Fiscal analysts for Gov. Dannel P. Malloy’s administration and the legislature agreed Friday the General Fund revenue picture for the state’s budget remains largely unchanged 3 ½ months into fiscal year – though the biggest piece of the puzzle is missing.

The Executive Branch’s Office of Policy and Management and the legislature’s nonpartisan Office of Fiscal Analysis agreed to leave projections for the state income tax essentially unchanged, since key data tied to capital gains, dividends and other investment earnings won’t be available until Oct. 31.

The two fiscal agencies did agree that revenues in the special fund that pays for highway, bridge and other infrastructure repairs are running almost $19 million below budgeted levels, due largely to reduced motor fuel consumption.

The consensus revenue report issued late Friday estimated that the General Fund, which entails more than $18.7 billion of the spending in this year’s overall, $20.14 billion budget, can expect $18.79 billion from taxes, fees, federal aid, the state’s share of Indian casino revenues and other sources.

That’s down a marginal $2.5 million from original projections built into the state budget in June, or a drop of 1/76th of 1 percent.

Technically, analysts reduced expectations for gross receipts from the income tax – the single-largest revenue source in the state budget – from $8.55 billion to $8.46 billion, dropping specifically by $93.7 million.

But they negated that change by lowering expectations for tax refund payments by a matching $93.7 million.

Malloy’s budget chief, OPM Secretary Benjamin Barnes, said there were some technical adjustments made to income tax forecasts, but the net total remains the same because state government can’t fully predict right now what will happen.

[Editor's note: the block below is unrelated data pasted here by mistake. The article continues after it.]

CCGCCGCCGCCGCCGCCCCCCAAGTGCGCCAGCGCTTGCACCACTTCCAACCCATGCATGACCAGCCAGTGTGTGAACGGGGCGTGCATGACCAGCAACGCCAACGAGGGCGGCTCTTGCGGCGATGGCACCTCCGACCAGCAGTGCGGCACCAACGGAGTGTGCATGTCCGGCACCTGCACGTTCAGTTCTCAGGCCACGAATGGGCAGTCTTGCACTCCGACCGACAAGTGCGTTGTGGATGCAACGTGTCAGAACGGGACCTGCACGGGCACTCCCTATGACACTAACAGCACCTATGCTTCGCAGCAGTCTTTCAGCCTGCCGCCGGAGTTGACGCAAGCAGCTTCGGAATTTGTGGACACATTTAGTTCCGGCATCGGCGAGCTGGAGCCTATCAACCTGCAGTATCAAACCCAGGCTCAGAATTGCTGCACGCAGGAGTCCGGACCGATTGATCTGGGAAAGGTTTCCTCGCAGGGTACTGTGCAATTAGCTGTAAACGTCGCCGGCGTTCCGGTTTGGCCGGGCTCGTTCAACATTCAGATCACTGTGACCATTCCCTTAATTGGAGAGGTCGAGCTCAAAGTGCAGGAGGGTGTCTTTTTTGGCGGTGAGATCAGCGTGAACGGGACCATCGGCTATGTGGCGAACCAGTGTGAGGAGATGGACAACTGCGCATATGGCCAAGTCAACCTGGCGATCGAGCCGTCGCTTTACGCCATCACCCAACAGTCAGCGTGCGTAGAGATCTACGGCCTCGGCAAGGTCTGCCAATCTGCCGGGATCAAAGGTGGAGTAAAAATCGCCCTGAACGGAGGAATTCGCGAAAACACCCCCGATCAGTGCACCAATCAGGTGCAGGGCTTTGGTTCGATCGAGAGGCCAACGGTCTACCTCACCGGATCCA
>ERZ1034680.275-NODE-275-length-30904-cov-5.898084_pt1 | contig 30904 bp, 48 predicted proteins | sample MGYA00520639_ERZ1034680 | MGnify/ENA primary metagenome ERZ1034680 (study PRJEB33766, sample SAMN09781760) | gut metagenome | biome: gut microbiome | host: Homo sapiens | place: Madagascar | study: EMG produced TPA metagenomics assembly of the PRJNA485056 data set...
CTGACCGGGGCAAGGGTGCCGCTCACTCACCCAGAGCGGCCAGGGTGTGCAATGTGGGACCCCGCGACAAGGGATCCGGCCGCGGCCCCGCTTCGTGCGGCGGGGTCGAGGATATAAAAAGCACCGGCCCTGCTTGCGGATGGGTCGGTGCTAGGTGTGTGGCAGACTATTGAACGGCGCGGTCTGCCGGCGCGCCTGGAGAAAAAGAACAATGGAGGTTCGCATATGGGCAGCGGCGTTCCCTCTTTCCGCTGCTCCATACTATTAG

‘We don’t know,” he said. “We do not have data on the most volatile portion of the income tax.”

Barnes was referring to payments from households that file quarterly earning information. Was this involves many self-employed individuals, it also is the chief source of income tax payments tied to major investment earnings. The administration granted a one-month delay to filers, pushing the first quarter payment deadline from Sept. 30 to Oct. 31, to accommodate households disrupted during Tropical Storm Irene, Barnes said.

The budget director added there were some disturbing signs in the consensus forecast, with projected reductions of $23 million in sales tax revenues, $21 million from Indian casinos and $19 million from Connecticut’s 25-cents-per-gallon retail levy on gasoline.

Even though those reductions largely were offset by projected increases in a wholesale fuel tax and levies on health care providers, Barnes said they are signs that consumers remain wary of the economy.

“The fact that they are down is disturbing to me,” he said. “People aren’t driving to the mall as much, or if they are, they aren’t spending as much money.”

Legislative analysts traditionally do not comment beyond their written reports.

Keith has spent most of his 31 years as a reporter specializing in state government finances, analyzing such topics as income tax equity, waste in government and the complex funding systems behind Connecticut’s transportation and social services networks. He has been the state finances reporter at CT Mirror since it launched in 2010. Prior to joining CT Mirror Keith was State Capitol bureau chief for The Journal Inquirer of Manchester, a reporter for the Day of New London, and a former contributing writer to The New York Times. Keith is a graduate of and a former journalism instructor at the University of Connecticut.

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